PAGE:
image: header

image: inkwell header

Welcome to The Inkwell, the blog site of American Christian Fiction Writers (ACFW) of Colorado.

Each week on Monday, Wednesday and Friday, you can find a wide variety of topics and insight
from inspiration to instruction to humor and more!

For detailed information on ACFW, click here to visit their main website.


Wednesday, August 12, 2009

Healing POV

Healing Stones and Healing Waters by Nancy Rue and Steve Arterburn. I just finished reading these two books and there is a lot of I could say.
I could say these were great books that kept me up at night because I couldn’t put them down.
I could say these books touched my heart and taught me about faith.
I could say Healing Waters, really touched my heart and soul as I deal with my own weight-related image issues.
I could say these books hold great spiritual truths and how they apply to life.
I could write long articles about all of the above because they are true. But today, I want to write from my author’s heart. These two books reminded me of all the classes I have taken, books I have read, and things I have been told about the best point of view from which to write.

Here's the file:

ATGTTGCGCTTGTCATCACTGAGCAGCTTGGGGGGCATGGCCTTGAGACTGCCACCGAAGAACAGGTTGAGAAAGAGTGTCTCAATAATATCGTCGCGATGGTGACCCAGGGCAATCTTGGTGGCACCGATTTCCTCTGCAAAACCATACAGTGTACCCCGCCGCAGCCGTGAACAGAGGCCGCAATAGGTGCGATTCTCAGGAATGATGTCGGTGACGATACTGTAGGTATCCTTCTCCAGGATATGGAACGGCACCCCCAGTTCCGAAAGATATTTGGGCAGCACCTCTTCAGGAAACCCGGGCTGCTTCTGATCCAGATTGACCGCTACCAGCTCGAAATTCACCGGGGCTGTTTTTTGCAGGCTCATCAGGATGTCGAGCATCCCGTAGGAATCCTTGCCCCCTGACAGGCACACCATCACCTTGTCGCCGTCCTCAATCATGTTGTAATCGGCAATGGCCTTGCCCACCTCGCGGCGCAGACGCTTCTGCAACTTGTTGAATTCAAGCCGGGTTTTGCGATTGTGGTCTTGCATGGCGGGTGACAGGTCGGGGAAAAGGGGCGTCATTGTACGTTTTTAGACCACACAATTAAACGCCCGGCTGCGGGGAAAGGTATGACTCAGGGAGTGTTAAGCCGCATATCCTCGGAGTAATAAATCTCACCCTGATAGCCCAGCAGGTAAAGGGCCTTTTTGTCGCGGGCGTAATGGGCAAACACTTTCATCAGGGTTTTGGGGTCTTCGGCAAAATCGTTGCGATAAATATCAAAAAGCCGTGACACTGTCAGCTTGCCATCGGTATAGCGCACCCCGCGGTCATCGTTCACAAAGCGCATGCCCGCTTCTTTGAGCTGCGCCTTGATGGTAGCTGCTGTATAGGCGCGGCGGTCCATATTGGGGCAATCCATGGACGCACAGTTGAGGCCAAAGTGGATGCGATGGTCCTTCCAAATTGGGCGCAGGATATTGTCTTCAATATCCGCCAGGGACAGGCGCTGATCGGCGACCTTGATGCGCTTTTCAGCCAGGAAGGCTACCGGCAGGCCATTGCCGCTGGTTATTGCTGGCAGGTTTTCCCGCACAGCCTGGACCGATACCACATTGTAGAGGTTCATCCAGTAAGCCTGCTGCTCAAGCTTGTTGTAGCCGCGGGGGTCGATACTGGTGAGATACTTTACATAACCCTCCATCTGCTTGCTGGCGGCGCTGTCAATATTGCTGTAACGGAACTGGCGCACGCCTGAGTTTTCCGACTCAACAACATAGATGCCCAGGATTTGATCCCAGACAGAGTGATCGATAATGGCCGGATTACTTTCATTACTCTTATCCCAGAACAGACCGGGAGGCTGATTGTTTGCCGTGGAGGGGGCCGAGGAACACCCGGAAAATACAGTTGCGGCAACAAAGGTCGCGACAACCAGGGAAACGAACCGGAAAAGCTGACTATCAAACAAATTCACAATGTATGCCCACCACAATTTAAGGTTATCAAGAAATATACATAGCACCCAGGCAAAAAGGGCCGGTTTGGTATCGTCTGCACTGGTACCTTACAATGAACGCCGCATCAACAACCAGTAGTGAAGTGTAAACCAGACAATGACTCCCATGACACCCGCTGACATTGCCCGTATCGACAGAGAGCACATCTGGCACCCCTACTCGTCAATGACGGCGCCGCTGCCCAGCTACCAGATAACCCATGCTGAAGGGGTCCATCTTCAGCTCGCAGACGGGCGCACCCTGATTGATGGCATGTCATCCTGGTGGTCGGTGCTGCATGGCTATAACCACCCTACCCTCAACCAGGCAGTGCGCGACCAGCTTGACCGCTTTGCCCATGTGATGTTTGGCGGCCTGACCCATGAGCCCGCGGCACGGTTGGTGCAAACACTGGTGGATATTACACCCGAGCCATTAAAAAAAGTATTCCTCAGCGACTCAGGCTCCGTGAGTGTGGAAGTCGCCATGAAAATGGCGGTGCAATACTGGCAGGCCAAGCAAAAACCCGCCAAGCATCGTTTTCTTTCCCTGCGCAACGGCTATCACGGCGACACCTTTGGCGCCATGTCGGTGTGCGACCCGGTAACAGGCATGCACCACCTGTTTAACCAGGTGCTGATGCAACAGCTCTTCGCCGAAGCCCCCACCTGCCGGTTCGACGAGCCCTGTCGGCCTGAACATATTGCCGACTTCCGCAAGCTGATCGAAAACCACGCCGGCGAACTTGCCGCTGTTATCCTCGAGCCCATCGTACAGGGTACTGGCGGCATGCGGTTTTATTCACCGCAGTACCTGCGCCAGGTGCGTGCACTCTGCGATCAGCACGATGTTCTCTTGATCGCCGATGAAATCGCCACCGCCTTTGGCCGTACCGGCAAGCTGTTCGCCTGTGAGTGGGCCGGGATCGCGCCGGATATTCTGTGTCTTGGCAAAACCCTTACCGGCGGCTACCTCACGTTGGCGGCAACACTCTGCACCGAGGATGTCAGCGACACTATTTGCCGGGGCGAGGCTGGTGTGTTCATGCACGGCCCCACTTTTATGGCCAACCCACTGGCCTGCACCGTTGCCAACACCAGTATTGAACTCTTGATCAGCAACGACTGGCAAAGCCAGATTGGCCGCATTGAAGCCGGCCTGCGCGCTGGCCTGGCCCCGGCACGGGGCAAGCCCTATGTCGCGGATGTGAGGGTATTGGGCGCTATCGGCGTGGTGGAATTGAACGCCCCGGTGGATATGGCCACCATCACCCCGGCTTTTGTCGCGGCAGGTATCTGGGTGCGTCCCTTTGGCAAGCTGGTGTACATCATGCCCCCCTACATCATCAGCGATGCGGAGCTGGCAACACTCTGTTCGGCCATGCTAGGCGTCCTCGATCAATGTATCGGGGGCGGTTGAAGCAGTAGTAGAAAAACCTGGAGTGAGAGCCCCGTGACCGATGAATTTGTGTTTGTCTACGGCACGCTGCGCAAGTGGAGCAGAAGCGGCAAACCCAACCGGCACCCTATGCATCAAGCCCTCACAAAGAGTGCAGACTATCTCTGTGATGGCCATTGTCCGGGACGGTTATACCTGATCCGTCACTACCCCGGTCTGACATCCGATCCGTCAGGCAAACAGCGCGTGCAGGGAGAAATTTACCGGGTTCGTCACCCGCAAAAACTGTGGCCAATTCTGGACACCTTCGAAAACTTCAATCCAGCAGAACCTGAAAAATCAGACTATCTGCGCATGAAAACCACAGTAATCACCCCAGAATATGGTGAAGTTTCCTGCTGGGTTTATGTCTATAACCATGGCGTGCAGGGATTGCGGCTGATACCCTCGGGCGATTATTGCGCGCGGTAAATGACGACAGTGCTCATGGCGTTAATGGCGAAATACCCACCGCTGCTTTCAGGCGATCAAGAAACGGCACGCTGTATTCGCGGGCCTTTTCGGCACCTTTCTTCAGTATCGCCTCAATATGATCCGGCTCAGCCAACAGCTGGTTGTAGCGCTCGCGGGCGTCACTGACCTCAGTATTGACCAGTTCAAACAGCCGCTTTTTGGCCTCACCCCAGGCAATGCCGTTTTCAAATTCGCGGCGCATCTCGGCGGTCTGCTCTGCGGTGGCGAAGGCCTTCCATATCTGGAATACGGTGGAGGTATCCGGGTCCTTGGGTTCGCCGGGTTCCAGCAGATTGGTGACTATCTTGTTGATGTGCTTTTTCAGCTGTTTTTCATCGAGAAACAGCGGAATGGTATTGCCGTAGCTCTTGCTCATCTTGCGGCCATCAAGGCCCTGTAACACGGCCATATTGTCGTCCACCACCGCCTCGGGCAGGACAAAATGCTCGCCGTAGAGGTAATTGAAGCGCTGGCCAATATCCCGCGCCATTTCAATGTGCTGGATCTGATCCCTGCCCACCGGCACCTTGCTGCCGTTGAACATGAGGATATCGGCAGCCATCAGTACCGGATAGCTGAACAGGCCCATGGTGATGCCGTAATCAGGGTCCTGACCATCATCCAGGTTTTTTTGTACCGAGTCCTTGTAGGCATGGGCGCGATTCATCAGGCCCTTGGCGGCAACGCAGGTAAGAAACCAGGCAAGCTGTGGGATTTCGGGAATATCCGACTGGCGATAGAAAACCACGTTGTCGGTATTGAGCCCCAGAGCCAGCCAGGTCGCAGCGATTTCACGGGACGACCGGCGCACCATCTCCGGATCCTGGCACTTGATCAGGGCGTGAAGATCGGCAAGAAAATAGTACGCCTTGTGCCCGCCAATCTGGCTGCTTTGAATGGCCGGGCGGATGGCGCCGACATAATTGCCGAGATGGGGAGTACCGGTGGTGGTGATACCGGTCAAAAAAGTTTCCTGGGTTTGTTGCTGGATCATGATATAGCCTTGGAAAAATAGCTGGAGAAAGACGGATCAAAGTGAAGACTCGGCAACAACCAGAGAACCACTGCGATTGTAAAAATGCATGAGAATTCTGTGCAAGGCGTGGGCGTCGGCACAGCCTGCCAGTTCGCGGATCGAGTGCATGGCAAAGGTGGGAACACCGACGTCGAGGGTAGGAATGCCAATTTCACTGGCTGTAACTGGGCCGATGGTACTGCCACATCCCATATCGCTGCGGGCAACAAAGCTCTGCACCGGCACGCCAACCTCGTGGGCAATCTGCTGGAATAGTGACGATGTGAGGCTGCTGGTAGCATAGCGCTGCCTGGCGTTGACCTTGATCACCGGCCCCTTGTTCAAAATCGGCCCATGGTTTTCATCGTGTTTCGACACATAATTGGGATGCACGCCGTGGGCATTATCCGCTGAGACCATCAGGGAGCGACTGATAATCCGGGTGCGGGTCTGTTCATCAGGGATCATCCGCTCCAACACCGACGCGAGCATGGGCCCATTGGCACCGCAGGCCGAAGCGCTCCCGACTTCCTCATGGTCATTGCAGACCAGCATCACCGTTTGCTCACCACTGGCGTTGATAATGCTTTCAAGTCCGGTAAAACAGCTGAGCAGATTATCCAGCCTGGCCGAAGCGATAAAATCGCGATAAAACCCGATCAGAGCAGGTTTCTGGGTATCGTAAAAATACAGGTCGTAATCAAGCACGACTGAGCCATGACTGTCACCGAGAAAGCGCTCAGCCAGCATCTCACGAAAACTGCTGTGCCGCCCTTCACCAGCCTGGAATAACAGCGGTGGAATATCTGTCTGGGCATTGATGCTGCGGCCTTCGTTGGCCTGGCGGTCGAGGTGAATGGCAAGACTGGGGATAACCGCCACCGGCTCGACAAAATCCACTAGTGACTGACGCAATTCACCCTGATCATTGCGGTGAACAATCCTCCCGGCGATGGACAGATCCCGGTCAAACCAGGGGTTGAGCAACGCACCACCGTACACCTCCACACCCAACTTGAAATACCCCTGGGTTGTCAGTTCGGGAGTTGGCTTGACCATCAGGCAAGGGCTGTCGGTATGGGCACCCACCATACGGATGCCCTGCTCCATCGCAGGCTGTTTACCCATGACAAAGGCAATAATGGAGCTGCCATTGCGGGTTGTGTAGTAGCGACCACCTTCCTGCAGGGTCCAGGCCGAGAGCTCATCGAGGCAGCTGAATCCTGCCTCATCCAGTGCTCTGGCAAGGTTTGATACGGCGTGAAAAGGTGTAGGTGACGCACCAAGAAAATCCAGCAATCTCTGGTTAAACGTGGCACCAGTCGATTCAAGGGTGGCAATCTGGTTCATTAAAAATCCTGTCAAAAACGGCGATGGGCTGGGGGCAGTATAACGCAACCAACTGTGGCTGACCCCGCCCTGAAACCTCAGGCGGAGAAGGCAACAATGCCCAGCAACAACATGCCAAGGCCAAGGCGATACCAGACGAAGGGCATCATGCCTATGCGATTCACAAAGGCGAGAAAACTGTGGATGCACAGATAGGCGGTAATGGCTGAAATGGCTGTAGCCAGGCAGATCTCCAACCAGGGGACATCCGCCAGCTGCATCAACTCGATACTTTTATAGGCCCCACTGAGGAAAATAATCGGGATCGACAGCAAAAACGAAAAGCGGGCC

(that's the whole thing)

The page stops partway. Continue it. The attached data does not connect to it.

Nancy Rue and Steve Arterburn followed an interesting pattern in these books. In these novels, there are two main characters. The first is Sullivan Crisp, a Christian psychologist, who appears in both books. The female protagonists are Demitria Costanas in Healing Stones and Lucia Coffey in Healing Waters. The POV changes back and forth between Crisp and the women. The women’s stories are told in first person and Crisp’s story is in third person.
By using first person I was drawn deeply into Demitria’s and Lucia’s stories. This was especially true of Healing Waters. One of the issues in this story is how self-image is related to a woman’s obesity, a problem with which I struggle. As I read, “This is what I feel….” or “This is what I think…” I could actually hear myself saying the words as I have many times. I felt as though I was actually inside the minds of these women.
In Crisp’s use of third person, I heard someone leading me through a path of exploring wisdom and finding answers for my life. Crisp has his own flaws and struggles; just as people we turn to are imperfect. This gives a very clinical feeling to the story.
Overall, the use of two different POVs from first and third persons was effective in making me feel like I was part of the story in a real life setting.

No comments:

Copyright ACFW Colorado | Layout and Graphic Design Eagle Designs